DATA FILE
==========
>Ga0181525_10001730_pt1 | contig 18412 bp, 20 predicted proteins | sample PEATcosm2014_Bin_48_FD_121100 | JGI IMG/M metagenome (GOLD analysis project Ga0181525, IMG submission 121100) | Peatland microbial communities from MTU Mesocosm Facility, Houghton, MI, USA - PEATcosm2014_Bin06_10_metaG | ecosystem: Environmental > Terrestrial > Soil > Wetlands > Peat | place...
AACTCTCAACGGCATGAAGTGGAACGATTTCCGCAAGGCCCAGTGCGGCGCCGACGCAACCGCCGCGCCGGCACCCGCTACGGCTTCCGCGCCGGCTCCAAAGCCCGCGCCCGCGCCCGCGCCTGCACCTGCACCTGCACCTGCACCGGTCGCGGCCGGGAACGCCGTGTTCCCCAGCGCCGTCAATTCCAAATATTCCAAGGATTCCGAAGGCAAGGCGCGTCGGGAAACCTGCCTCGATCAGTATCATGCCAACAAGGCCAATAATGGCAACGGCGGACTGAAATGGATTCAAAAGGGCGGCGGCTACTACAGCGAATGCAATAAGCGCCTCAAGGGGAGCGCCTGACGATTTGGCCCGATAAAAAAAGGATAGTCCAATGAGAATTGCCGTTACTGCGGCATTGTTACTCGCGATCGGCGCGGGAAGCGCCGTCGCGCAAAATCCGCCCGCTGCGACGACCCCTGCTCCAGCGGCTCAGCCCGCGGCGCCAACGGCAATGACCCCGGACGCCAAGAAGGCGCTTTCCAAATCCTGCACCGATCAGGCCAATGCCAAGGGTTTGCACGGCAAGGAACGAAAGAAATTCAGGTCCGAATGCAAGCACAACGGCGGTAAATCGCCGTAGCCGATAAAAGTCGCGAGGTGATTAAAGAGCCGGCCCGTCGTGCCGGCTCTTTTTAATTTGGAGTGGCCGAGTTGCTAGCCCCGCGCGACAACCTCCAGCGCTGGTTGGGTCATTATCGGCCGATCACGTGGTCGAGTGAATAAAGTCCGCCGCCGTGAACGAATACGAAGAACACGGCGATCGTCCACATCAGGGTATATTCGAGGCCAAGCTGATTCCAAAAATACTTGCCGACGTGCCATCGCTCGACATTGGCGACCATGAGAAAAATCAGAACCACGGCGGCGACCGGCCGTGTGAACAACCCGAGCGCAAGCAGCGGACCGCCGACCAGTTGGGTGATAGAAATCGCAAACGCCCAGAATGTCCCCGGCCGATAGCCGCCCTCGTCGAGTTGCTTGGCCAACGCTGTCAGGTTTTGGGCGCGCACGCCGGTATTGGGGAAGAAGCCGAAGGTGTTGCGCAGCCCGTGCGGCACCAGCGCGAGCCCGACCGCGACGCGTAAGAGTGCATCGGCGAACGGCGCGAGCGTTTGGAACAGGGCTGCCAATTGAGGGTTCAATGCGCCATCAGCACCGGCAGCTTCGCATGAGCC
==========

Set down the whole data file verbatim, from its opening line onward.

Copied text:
>Ga0181525_10001730_pt1 | contig 18412 bp, 20 predicted proteins | sample PEATcosm2014_Bin_48_FD_121100 | JGI IMG/M metagenome (GOLD analysis project Ga0181525, IMG submission 121100) | Peatland microbial communities from MTU Mesocosm Facility, Houghton, MI, USA - PEATcosm2014_Bin06_10_metaG | ecosystem: Environmental > Terrestrial > Soil > Wetlands > Peat | place...
AACTCTCAACGGCATGAAGTGGAACGATTTCCGCAAGGCCCAGTGCGGCGCCGACGCAACCGCCGCGCCGGCACCCGCTACGGCTTCCGCGCCGGCTCCAAAGCCCGCGCCCGCGCCCGCGCCTGCACCTGCACCTGCACCTGCACCGGTCGCGGCCGGGAACGCCGTGTTCCCCAGCGCCGTCAATTCCAAATATTCCAAGGATTCCGAAGGCAAGGCGCGTCGGGAAACCTGCCTCGATCAGTATCATGCCAACAAGGCCAATAATGGCAACGGCGGACTGAAATGGATTCAAAAGGGCGGCGGCTACTACAGCGAATGCAATAAGCGCCTCAAGGGGAGCGCCTGACGATTTGGCCCGATAAAAAAAGGATAGTCCAATGAGAATTGCCGTTACTGCGGCATTGTTACTCGCGATCGGCGCGGGAAGCGCCGTCGCGCAAAATCCGCCCGCTGCGACGACCCCTGCTCCAGCGGCTCAGCCCGCGGCGCCAACGGCAATGACCCCGGACGCCAAGAAGGCGCTTTCCAAATCCTGCACCGATCAGGCCAATGCCAAGGGTTTGCACGGCAAGGAACGAAAGAAATTCAGGTCCGAATGCAAGCACAACGGCGGTAAATCGCCGTAGCCGATAAAAGTCGCGAGGTGATTAAAGAGCCGGCCCGTCGTGCCGGCTCTTTTTAATTTGGAGTGGCCGAGTTGCTAGCCCCGCGCGACAACCTCCAGCGCTGGTTGGGTCATTATCGGCCGATCACGTGGTCGAGTGAATAAAGTCCGCCGCCGTGAACGAATACGAAGAACACGGCGATCGTCCACATCAGGGTATATTCGAGGCCAAGCTGATTCCAAAAATACTTGCCGACGTGCCATCGCTCGACATTGGCGACCATGAGAAAAATCAGAACCACGGCGGCGACCGGCCGTGTGAACAACCCGAGCGCAAGCAGCGGACCGCCGACCAGTTGGGTGATAGAAATCGCAAACGCCCAGAATGTCCCCGGCCGATAGCCGCCCTCGTCGAGTTGCTTGGCCAACGCTGTCAGGTTTTGGGCGCGCACGCCGGTATTGGGGAAGAAGCCGAAGGTGTTGCGCAGCCCGTGCGGCACCAGCGCGAGCCCGACCGCGACGCGTAAGAGTGCATCGGCGAACGGCGCGAGCGTTTGGAACAGGGCTGCCAATTGAGGGTTCAATGCGCCATCAGCACCGGCAGCTTCGCATGAGCC